Authentic leadership appears as the solution to plenty of painful contemporary problems. Bad economy, bad organizational performance, bad culture would all become subject to change for the better if leaders behave more authentically, according to the line of discussion. However, the debate seems to stand on poor feet, since some core assumptions don’t stand a closer viability check. This paper highlights two core problems in the foundations of the authenticity debate such as the belief in a stable core self and the trust in a homogenous organization. The paper demonstrates not only the fragmented and narrative constitution of self and organization, we show furthermore to which hidden problem the authenticity debate refers; to which the sheer existence of the debate is already a solution. It is complexity avoidance that the authenticity debate provides. It helps to re-install the myth of the influential leader in a situation, in which the opposite has become apparent.
By applying the “learning from looking elsewhere” approach I offer recommendations for the advancement of ethnographic practice derived from a study of direct selling distributors. The article is based on a long-term field study (observations and interviews) conducted among sales forces for a global direct sales cosmetics company. The study is supplemented with the inclusion of auto-ethnographic vignettes from the author’s personal experiences as ethnographic researcher and supervisor. I develop a typology of four coping strategies’ currently functioning in direct selling organizations: 1) offer routine to follow; 2) make the task manageable; 3) offer emotional purpose; and 4) provide an opportunity for gradual immersion. This typology can be usefully applied for categorizing, communicating, and developing strategies for ethnographic practice. Finally, new aspects of basic academic activities for organizational ethnographers are identified.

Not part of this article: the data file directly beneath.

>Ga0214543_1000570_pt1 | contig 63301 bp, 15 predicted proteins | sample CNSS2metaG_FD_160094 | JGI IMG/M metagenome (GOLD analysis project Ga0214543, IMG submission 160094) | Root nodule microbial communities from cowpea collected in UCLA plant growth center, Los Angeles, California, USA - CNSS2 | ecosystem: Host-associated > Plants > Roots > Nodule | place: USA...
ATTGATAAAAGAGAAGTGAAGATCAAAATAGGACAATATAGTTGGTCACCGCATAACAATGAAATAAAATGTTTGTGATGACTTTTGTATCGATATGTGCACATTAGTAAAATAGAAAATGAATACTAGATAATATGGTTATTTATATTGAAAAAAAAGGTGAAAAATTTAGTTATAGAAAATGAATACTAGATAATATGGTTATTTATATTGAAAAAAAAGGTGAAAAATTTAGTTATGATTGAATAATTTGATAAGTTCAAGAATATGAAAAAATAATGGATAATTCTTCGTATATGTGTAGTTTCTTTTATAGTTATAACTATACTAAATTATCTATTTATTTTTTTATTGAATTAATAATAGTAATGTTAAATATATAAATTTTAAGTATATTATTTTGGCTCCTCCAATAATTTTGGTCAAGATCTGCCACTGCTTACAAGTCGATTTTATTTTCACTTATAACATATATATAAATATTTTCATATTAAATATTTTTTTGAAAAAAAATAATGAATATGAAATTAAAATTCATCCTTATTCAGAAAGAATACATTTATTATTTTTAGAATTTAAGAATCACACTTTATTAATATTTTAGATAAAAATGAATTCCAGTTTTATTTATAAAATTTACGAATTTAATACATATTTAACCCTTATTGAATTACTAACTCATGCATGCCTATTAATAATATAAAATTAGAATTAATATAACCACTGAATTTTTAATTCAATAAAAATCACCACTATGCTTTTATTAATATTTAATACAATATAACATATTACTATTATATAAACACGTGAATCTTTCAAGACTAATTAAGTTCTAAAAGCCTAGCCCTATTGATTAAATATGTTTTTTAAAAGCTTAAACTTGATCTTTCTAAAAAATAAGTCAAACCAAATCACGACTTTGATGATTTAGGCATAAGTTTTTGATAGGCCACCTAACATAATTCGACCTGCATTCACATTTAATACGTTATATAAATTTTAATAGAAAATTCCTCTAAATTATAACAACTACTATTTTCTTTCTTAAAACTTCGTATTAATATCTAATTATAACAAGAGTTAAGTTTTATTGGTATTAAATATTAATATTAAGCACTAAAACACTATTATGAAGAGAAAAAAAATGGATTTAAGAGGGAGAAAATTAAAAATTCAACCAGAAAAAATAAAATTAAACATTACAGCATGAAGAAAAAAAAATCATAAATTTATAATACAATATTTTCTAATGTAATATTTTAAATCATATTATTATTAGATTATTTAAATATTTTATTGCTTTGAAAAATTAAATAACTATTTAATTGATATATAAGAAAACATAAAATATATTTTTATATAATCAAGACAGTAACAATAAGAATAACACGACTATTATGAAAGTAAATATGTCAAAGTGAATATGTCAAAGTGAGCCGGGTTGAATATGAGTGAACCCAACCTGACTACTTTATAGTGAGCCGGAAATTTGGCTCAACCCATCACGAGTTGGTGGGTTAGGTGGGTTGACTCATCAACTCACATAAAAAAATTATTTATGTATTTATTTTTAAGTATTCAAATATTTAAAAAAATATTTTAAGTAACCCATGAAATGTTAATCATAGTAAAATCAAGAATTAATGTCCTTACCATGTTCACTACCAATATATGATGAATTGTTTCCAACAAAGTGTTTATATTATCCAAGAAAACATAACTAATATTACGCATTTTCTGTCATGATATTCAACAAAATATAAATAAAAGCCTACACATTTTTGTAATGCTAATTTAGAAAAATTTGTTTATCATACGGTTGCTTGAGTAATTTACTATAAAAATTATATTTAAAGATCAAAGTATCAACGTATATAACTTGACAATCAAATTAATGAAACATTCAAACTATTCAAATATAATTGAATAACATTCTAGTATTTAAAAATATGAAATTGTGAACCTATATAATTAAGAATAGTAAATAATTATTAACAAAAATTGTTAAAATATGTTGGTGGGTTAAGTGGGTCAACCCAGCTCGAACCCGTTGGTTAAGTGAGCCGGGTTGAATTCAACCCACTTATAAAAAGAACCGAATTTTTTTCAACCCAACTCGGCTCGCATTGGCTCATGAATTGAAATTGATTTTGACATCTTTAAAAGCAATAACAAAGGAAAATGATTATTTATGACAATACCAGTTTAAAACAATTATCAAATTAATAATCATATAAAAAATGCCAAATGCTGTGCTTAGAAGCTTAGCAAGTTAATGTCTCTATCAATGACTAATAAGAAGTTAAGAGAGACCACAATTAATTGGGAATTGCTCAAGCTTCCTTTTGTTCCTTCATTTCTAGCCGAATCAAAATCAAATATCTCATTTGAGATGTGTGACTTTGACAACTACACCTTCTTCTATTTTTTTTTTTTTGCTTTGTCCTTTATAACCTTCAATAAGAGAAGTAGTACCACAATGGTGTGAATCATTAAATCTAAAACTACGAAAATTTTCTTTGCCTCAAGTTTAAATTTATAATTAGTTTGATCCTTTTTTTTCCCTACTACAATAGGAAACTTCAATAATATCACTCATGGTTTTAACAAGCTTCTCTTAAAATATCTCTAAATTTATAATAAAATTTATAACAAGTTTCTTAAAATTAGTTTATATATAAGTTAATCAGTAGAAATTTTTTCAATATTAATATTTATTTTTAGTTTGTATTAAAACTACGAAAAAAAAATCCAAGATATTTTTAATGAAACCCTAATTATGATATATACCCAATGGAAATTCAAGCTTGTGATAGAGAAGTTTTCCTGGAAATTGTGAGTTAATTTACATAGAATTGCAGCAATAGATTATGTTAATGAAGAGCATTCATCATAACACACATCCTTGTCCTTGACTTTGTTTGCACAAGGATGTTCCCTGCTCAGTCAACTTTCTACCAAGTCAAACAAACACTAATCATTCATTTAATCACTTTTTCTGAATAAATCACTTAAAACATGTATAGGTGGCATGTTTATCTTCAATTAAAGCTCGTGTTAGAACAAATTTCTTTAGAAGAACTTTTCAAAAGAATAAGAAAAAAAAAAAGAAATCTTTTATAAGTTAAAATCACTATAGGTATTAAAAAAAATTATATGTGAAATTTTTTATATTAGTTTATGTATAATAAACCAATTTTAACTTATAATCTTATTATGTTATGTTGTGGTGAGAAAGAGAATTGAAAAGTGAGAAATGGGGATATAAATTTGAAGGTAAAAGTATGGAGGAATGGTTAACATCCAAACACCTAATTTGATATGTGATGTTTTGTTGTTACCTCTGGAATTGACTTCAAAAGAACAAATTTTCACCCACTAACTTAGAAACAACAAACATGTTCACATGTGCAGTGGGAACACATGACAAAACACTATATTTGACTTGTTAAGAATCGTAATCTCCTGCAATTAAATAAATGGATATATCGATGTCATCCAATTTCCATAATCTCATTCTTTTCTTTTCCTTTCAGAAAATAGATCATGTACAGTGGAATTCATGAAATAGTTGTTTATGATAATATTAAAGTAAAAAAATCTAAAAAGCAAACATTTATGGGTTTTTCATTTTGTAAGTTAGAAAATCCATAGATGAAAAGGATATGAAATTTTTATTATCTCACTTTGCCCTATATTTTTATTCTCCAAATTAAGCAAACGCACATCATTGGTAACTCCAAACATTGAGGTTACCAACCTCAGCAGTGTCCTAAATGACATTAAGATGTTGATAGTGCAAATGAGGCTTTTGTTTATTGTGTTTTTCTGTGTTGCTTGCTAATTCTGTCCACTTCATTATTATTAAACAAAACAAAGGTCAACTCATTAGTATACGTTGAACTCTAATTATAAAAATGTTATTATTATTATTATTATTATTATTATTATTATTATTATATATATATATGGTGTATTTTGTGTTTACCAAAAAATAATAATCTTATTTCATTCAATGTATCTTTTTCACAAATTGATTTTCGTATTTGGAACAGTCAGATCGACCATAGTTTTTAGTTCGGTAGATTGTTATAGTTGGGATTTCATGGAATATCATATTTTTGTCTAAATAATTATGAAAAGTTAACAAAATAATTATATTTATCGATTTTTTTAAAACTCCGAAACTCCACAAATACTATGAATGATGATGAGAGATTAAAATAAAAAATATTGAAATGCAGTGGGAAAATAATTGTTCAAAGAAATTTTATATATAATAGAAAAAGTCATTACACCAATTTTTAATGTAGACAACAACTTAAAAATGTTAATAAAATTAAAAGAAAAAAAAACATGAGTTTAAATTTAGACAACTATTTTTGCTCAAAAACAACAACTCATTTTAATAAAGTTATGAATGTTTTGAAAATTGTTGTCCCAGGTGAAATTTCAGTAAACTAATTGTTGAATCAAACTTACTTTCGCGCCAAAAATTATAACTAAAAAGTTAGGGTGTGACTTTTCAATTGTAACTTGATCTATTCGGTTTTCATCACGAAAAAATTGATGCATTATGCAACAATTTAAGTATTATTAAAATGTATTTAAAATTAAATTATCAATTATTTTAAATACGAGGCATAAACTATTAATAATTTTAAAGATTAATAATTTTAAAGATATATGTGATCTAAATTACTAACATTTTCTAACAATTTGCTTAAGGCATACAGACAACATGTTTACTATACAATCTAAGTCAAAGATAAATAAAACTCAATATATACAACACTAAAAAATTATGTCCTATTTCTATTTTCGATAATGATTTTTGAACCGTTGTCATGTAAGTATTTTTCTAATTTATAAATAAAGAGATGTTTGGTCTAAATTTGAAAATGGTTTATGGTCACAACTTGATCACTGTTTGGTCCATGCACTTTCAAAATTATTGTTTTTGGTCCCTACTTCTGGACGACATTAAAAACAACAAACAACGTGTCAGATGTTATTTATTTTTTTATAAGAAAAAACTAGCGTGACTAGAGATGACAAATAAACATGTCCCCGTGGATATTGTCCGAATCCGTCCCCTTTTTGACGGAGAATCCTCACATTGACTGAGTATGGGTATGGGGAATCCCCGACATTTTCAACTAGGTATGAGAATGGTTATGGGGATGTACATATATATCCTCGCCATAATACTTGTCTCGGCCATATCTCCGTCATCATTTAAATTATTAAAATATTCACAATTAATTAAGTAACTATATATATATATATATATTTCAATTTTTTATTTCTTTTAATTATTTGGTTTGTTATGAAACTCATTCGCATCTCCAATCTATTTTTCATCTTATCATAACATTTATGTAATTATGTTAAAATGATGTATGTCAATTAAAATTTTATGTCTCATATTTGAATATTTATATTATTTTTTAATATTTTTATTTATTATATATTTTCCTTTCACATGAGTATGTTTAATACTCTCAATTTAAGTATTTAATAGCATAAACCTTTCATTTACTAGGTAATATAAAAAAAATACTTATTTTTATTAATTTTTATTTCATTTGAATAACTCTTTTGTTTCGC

In the form of hip hop lyrics, this research-creation tells the story a grant application writing process as a feature of neoliberal, academic capitalism. The lyrics draw attention to institutional and organizational features of the modern academic workplace, including the effects of performance evaluation structures and the financialization (Billig, 2013; Giroux, 2015) of academic work. It also highlights the intensification of work caused by bureaucratization – not only by the workplace, but by external granting agencies who exert varying degrees of control over academic labour.